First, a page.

Cone snail venoms contain relatively small and highly structured peptides, and the first marine drug found to be a painkiller – ω-conotoxin MVIIA or Prialt – comes from this venom. Another class of cone snail venom peptide called χ-conotoxins – originally discovered in Australia – also holds promise as a new class of analgesic.

There’s much untapped potential to find and validate new therapeutic targets and even to find leads to important new classes of drugs from venoms. This promise, coupled with our ability to apply technology that can help deliver peptides into the central nervous system, is expected to drive the expansion of venom peptide discovery efforts into the clinic.

This article is part of our series Deadly Australia. Stay tuned for more pieces on the topic in the coming days.

The Conversation

Richard Lewis, Professor & Director, Centre for Pain Research, Institute for Molecular Bioscience, The University of Queensland

This article was originally published on The Conversation. Read the original article.

Don’t go in the water: a world of pain awaits in Australia’s deep blue seas


Lisa-ann Gershwin, CSIRO

Australia’s reputation for deadly creatures of all kinds is known the world over. Tourists worry about it, and comedians have a field day with it. Here’s what Bill Bryson says in his book In a Sunburned Country:

[Australia] has more things that will kill you than anywhere else. Of the world’s ten most poisonous snakes, all are Australian. Five of its creatures – the funnel web spider, box jellyfish, blue-ringed octopus, paralysis tick and stonefish – are the most lethal of their type in the world.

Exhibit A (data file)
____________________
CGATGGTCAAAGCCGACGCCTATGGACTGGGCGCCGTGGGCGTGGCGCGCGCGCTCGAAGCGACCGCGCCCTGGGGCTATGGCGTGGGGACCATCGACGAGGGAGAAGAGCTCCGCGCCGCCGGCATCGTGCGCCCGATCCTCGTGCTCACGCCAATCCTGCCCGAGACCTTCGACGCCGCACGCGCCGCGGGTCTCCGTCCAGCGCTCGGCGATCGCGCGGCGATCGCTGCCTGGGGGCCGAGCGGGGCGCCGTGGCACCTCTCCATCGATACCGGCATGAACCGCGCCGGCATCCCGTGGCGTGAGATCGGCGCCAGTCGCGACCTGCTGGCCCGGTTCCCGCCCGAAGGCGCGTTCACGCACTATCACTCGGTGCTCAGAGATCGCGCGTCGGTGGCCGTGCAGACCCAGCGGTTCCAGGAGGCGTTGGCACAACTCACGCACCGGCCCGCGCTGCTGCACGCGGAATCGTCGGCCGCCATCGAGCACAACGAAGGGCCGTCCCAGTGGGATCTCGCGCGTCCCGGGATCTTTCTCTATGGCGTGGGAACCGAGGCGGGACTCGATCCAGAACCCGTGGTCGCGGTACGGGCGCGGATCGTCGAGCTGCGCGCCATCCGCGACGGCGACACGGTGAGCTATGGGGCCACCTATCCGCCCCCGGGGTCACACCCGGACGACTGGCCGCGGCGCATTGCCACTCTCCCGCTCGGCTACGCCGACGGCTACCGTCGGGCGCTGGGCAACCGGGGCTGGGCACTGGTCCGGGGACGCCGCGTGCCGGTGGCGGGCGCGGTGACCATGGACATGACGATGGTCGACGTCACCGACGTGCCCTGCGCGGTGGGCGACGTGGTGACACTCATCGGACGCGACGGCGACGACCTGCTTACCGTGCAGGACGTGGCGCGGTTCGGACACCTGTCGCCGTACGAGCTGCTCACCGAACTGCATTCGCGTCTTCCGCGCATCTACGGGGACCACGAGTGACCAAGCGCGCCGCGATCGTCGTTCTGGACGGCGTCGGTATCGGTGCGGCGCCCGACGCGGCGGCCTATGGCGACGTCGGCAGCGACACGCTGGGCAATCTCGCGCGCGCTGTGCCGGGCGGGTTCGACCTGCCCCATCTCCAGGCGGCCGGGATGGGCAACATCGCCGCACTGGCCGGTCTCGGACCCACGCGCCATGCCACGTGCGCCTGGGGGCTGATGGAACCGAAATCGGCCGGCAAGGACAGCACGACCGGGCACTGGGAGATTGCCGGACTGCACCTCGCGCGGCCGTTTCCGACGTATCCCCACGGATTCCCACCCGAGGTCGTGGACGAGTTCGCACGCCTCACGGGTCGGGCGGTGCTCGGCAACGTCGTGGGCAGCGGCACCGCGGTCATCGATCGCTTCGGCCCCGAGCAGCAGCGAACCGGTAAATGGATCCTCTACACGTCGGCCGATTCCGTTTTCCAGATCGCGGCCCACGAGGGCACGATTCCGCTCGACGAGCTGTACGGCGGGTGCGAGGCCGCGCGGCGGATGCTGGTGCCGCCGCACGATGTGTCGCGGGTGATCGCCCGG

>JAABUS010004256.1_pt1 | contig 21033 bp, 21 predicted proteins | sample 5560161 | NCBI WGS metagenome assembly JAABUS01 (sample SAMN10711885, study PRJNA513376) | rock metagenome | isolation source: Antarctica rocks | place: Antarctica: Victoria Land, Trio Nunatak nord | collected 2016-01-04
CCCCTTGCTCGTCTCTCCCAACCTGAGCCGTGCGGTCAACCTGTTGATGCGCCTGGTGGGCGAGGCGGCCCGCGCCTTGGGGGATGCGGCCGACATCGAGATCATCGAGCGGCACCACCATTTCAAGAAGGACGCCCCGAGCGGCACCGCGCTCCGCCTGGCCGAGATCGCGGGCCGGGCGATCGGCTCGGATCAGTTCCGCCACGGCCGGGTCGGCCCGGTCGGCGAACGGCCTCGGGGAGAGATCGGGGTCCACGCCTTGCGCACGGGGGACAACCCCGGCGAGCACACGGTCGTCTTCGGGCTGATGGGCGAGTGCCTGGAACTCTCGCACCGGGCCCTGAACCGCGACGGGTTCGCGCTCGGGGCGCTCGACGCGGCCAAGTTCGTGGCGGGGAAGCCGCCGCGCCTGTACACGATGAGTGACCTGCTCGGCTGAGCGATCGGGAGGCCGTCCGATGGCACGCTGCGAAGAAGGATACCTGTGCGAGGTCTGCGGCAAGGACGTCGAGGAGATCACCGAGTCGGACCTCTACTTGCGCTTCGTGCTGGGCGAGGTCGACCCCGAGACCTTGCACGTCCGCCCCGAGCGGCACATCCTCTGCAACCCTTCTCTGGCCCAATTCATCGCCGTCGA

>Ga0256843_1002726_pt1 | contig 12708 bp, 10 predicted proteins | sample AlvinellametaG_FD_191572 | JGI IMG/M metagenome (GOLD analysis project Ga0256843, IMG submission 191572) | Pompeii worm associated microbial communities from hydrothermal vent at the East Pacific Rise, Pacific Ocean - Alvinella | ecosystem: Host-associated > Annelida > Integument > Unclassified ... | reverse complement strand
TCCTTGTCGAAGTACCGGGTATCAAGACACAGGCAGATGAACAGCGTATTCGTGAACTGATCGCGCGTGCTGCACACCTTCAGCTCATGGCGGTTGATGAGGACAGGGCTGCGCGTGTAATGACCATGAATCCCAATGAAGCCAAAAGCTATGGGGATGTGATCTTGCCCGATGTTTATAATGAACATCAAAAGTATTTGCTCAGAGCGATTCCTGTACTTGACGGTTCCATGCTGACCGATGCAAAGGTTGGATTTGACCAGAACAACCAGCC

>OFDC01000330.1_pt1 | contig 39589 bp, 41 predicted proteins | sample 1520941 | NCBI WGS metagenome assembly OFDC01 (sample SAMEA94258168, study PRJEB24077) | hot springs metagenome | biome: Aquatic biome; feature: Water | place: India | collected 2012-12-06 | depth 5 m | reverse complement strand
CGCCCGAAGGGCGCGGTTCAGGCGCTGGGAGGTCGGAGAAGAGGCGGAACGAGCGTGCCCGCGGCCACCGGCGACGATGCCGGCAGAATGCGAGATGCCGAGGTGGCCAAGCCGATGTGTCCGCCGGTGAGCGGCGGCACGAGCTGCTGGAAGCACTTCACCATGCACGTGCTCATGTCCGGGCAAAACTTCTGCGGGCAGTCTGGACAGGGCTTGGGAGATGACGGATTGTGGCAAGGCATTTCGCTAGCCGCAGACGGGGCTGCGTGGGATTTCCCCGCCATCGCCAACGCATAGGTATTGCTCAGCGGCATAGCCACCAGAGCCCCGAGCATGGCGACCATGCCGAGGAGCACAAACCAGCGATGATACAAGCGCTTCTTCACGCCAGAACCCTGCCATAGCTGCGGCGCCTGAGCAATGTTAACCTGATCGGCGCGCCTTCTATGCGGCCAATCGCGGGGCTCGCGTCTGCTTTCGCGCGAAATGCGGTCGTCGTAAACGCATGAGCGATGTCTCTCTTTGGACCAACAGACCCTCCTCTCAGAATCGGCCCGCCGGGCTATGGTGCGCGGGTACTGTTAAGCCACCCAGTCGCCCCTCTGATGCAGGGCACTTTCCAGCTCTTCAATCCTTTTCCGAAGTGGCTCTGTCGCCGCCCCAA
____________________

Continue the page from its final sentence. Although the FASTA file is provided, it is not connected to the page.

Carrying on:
Bryson certainly has a way with words. But, to be honest, he forgot a few things.

The long list

Australia has at least nine species of Irukandjis, a group of jellyfish so nasty that their drop-for-drop toxicity leaves the box jellyfish in the dust.

Impressive, considering the box jelly has long been considered the world’s most venomous animal. A massive sting from a box jelly kills in as little as two minutes; for other victims, it’s generally painful with some scarring, but that’s about it.

Irukandji, in contrast, with just an imperceptible brush of venom leaves almost no mark. But after about a half hour you develop Irukandji syndrome, a debilitating mix of nausea, vomiting, severe pain, difficulty breathing, drenching sweating and sense of impending doom. You get so sick that your biggest worry is that you’re not going to die!

And that’s just the beginning: up to a third of victims require life support and a quarter have ongoing complications, including permanent heart damage or neurological damage.

Bryson also forgot the blue bottles that sting some 25,000 to 45,000 people each year in Australia, at least one species of which causes Irukandji syndrome.

And he forgot the bullrout, which is kind of a brackish-water version of the stonefish – caution, they hang out at boat ramps and these suckers hurt.

And stingrays, which combine stabbing and venom into the one injury. And the cone snail, which looks mild-mannered, but can imperil your life with one stab of its lightning-fast barb.

Then there are sea urchins and stinging hydroids and venomous sponges, which will put you in a world of hurt. But nobody ever thinks to include them.

And the sea snakes: if you get one in your fishing net, or your dive equipment, or your hair, remember the old adage “don’t grab a snake by its tail”. Well, I’m not sure if that’s an adage or not, but it should be. In fact, “don’t grab a snake” would be better.

Bryson also forgot the world’s only venomous mammal, the platypus: males have a venomous spur on the back legs, and they seriously hurt. And my new favourite, the arrow worm. Yes, the arrow worm.